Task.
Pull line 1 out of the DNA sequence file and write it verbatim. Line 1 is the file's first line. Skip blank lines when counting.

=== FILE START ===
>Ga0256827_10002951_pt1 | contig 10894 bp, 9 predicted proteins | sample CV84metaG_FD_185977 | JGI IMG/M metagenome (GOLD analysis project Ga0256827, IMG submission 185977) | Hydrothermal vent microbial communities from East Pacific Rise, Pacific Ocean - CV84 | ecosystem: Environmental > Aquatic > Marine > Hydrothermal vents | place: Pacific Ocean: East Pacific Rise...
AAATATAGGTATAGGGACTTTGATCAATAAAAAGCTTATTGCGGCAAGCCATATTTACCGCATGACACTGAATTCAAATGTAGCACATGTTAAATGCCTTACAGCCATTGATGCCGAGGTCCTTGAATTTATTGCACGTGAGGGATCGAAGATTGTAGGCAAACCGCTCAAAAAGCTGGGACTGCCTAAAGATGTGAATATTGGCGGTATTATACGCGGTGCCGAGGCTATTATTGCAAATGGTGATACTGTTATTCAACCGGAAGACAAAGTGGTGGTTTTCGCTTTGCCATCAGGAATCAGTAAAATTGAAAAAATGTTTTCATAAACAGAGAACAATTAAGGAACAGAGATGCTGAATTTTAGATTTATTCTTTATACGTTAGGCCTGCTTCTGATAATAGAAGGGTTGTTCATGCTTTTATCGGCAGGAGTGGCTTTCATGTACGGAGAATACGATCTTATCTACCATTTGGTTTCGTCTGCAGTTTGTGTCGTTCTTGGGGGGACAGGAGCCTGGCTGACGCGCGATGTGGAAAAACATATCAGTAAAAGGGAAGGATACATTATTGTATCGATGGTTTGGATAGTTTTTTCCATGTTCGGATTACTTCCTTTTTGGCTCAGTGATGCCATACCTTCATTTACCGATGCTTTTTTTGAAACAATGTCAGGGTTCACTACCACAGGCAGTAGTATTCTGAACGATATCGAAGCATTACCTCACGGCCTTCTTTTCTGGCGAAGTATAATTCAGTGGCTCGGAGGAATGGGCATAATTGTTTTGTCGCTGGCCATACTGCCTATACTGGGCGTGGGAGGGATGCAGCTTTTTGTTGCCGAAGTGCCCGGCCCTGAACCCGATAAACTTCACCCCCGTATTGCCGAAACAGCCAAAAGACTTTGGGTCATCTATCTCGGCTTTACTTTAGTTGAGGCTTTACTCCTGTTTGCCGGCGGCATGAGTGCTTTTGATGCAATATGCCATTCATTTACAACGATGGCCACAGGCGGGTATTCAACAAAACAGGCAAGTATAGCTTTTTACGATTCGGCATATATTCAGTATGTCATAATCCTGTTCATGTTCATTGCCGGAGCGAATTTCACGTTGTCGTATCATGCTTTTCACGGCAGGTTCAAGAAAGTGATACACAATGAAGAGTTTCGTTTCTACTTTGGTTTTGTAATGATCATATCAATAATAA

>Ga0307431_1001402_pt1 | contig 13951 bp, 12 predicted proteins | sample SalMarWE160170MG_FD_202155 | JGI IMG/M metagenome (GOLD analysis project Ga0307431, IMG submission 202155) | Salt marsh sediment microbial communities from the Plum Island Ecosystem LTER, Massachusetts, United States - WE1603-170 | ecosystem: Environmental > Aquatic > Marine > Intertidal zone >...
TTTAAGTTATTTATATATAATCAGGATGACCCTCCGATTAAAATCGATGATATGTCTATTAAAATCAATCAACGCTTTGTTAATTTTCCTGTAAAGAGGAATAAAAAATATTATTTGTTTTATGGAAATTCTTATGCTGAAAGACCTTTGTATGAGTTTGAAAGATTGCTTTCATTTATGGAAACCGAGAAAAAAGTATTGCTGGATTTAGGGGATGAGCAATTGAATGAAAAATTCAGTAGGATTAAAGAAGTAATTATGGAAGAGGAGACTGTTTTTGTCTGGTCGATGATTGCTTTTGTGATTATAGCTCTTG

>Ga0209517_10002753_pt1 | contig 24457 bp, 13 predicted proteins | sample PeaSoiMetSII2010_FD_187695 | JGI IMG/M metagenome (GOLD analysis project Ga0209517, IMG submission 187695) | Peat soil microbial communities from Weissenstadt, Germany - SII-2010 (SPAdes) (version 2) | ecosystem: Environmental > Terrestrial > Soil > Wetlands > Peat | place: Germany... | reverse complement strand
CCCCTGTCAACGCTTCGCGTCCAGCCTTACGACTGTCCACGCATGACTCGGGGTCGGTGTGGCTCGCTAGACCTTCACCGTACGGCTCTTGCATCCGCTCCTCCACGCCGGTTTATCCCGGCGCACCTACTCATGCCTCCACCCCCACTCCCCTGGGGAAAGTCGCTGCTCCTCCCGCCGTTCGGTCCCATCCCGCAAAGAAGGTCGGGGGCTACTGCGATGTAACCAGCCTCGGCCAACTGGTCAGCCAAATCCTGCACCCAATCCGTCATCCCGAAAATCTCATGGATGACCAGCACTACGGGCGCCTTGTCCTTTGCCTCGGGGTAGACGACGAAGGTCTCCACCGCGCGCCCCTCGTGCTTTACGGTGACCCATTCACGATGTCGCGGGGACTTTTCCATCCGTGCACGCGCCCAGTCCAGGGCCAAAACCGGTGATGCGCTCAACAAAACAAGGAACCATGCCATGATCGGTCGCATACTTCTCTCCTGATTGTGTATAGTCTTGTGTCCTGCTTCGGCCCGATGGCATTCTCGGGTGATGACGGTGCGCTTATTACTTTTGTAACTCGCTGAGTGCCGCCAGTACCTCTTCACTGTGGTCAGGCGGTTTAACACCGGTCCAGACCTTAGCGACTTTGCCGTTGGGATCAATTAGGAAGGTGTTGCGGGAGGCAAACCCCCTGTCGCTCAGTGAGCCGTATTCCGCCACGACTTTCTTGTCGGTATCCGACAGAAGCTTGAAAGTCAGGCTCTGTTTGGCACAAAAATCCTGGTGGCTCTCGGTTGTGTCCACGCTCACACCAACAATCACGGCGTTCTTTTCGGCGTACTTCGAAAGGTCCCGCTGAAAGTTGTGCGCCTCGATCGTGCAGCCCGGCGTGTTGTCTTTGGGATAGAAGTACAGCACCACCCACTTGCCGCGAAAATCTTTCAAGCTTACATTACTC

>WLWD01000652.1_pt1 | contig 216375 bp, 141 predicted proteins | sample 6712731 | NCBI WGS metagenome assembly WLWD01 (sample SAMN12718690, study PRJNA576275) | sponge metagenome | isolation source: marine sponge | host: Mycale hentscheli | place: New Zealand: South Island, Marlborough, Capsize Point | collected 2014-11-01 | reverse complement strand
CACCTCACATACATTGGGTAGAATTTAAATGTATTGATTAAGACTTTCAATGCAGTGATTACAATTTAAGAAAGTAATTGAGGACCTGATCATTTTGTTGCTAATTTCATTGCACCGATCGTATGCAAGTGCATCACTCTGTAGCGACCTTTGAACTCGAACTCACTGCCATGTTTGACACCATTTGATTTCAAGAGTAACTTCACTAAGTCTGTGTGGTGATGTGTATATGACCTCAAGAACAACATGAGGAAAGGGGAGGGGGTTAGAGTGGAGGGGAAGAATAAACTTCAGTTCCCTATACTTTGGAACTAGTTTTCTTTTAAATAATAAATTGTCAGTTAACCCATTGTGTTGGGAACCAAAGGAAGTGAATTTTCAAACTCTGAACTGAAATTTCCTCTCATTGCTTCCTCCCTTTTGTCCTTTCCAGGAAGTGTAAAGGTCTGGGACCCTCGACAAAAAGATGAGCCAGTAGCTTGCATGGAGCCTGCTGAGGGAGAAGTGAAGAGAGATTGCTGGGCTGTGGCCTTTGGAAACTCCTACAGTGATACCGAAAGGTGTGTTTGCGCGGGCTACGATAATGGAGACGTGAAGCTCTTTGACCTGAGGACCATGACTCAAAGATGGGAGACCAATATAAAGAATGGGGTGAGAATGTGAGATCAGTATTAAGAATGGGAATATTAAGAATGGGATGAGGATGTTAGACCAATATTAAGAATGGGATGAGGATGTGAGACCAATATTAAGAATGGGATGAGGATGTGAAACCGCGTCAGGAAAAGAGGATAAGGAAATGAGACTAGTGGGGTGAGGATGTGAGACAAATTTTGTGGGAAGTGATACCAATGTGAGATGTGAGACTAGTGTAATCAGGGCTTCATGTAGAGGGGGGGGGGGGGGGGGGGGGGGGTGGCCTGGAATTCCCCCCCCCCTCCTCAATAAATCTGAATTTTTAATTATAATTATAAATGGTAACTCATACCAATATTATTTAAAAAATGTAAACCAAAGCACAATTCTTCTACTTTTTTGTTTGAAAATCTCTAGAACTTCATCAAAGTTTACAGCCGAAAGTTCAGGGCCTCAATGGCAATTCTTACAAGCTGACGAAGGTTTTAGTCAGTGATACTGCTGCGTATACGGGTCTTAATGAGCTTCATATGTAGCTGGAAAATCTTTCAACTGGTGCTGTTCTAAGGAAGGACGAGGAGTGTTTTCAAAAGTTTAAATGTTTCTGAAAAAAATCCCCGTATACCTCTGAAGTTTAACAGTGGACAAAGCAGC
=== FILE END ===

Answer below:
>Ga0256827_10002951_pt1 | contig 10894 bp, 9 predicted proteins | sample CV84metaG_FD_185977 | JGI IMG/M metagenome (GOLD analysis project Ga0256827, IMG submission 185977) | Hydrothermal vent microbial communities from East Pacific Rise, Pacific Ocean - CV84 | ecosystem: Environmental > Aquatic > Marine > Hydrothermal vents | place: Pacific Ocean: East Pacific Rise...